Habitat for Humanity: Keeping the poor chained to neighborhoods with no economic opportunity

Habitat for Humanity is looking to grow funds by borrowing a developing-world concept: microloans. The Atlanta-based nonprofit, which builds homes for people in need, is expected to announce Thursday the launch of a microloan program in partnership with the Maryland-based Calvert Foundation. It will allow individuals to invest in — rather than simply donate to — Habitat’s philanthropic mission.

Wonderful. Here’s more on the plan. This program really does a good job keeping people living in economically un-viable areas. Just the ticket for feel good liberals.

How about that money is used to help them MOVE to where there are better economic opportunities? Nahhh, then we’d have no more houses to build on Saturday mornings.

4 comments

  1. griftdrift says:

    You mean places like Gwinnett and Cobb where they’d be welcomed with open arms and have plenty of public transportation to get to work? Makes perfect sense.

  2. AtlConservative says:

    WOW! Whine, whine, whine! I have done Habitat in many areas of the country and they were not economically disadvataged locations. Actually one of the house could have sold for 10x the cost based on location (a year after it was built!).

  3. Atldawg28 says:

    There are Habitat for Humanity affiliates building homes in North Fulton, Cherokee, Forsyth, Gwinnett, and Cobb counties. A family living in Metro Atlanta can apply for a home with any Metro Atlanta affiliate. The Habitat families who live in Atlanta choose to apply in that location. High land prices, exclusionary zoning laws, and misconceptions about Habitat homeowners prevent Habitat affiliates from building in certain areas. If you would like to see mixed income communities with a variety of housing options, then I encourage you to support Habitat’s efforts rather than make inaccurate statements, Rogue109.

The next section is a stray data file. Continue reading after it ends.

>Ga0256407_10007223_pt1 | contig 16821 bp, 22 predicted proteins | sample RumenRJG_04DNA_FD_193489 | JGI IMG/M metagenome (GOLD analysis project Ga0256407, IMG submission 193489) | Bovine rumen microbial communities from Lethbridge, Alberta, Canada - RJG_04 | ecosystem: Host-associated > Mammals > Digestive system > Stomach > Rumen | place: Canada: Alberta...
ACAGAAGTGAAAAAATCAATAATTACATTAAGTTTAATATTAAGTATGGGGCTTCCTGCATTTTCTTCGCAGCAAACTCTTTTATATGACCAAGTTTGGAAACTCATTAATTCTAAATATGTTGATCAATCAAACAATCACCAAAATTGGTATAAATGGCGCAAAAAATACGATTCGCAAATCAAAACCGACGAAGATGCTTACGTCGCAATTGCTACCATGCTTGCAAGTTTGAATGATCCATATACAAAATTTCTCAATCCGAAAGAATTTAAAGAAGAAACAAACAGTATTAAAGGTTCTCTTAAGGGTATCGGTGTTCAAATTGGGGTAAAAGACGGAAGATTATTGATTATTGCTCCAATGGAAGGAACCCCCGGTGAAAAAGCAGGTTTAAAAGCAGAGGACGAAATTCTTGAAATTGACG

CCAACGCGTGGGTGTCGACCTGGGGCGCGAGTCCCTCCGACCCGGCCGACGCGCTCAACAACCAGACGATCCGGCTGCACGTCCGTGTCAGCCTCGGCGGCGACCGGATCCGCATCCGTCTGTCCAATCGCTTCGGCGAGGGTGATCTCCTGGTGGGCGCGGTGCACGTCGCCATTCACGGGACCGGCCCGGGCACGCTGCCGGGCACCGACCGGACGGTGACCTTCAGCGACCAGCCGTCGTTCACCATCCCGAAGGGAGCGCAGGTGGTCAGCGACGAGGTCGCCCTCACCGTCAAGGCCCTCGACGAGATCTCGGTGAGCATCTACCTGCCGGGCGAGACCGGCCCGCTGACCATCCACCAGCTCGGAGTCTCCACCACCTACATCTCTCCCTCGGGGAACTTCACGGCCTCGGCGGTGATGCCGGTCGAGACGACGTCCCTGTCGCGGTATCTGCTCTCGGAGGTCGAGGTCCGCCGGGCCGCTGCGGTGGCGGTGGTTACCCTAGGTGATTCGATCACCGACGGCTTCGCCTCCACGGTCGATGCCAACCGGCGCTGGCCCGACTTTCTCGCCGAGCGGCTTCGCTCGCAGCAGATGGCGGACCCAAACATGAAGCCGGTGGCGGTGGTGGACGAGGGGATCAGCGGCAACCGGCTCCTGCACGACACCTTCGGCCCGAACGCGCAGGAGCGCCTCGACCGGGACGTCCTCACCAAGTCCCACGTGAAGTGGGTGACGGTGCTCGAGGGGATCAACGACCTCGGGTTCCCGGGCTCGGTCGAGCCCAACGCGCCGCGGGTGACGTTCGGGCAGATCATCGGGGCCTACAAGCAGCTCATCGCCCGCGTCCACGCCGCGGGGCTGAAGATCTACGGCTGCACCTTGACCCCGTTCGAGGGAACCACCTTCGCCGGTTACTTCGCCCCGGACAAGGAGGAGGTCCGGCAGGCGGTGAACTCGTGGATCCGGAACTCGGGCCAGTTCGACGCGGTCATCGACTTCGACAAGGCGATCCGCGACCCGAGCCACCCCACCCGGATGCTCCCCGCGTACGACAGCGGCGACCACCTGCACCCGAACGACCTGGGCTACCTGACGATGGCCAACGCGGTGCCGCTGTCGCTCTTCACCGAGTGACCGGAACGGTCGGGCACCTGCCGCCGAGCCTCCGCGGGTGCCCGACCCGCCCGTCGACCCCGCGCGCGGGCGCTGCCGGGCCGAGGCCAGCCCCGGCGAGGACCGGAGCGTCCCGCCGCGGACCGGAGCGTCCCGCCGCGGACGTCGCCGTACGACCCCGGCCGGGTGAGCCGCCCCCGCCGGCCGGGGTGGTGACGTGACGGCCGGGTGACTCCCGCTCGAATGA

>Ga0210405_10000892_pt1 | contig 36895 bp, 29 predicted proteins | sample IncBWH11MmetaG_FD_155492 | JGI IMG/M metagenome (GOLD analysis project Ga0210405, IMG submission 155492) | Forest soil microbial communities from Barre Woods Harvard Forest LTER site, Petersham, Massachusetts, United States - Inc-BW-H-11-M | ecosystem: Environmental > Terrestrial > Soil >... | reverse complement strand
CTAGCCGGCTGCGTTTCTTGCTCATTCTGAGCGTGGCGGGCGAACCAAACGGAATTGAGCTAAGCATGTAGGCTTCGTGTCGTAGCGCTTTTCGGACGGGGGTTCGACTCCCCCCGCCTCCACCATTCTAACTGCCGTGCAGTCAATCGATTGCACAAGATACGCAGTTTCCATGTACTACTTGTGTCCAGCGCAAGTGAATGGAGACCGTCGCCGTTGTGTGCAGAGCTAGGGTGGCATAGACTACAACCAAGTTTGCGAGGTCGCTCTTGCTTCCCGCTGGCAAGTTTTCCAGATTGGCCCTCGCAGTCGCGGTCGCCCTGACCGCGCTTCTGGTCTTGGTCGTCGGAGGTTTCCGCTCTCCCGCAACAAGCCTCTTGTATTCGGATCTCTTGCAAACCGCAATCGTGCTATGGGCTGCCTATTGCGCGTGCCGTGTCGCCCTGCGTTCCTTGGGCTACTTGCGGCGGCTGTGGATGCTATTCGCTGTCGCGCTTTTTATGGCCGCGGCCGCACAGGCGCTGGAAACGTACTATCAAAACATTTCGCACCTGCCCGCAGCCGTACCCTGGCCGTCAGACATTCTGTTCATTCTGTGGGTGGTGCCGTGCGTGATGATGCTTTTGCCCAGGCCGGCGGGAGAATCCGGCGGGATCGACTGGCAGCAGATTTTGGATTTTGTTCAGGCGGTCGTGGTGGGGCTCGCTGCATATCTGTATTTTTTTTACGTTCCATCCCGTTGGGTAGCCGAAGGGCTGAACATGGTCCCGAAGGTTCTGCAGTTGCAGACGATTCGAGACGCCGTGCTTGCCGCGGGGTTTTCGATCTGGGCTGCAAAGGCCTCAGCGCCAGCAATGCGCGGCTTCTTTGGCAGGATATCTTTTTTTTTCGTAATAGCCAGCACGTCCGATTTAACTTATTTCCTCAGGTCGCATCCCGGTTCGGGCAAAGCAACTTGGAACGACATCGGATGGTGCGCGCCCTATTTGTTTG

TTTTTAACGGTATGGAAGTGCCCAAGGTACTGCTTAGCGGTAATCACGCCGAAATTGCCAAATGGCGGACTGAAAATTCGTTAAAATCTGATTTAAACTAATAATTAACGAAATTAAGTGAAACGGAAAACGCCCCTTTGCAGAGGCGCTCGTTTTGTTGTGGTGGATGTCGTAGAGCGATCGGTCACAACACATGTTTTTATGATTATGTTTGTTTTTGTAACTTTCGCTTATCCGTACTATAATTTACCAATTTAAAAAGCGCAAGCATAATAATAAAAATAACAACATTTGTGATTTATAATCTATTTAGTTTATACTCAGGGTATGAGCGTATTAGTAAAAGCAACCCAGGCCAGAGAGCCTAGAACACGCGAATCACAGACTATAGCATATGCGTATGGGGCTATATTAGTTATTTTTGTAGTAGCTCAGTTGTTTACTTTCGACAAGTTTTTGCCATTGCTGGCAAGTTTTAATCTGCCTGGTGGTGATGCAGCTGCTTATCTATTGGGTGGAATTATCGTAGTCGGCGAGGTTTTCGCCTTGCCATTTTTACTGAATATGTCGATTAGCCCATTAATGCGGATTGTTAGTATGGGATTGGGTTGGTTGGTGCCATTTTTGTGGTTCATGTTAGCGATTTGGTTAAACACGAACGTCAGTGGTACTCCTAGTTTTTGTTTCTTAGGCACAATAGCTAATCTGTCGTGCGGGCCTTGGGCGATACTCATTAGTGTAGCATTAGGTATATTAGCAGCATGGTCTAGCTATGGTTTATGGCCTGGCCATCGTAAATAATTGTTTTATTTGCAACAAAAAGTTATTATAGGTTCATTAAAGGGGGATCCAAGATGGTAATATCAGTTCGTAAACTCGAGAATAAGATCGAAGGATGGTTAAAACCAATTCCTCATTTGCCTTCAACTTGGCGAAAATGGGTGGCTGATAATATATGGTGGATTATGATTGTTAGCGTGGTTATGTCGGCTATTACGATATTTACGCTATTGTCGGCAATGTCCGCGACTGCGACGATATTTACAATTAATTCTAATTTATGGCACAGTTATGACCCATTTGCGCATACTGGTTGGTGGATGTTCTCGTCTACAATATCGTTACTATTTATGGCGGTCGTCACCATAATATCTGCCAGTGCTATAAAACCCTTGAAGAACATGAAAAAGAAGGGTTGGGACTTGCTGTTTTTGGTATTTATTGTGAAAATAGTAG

4. boyreporter says:

    Rogue? Inaccurate statements? Quelle surprise! He’s too busy getting coffee for real lawyers to find out anything or develope any sense of right and wrong. Oops. That’s inaccurate. He gets the “wrong” part all the time.

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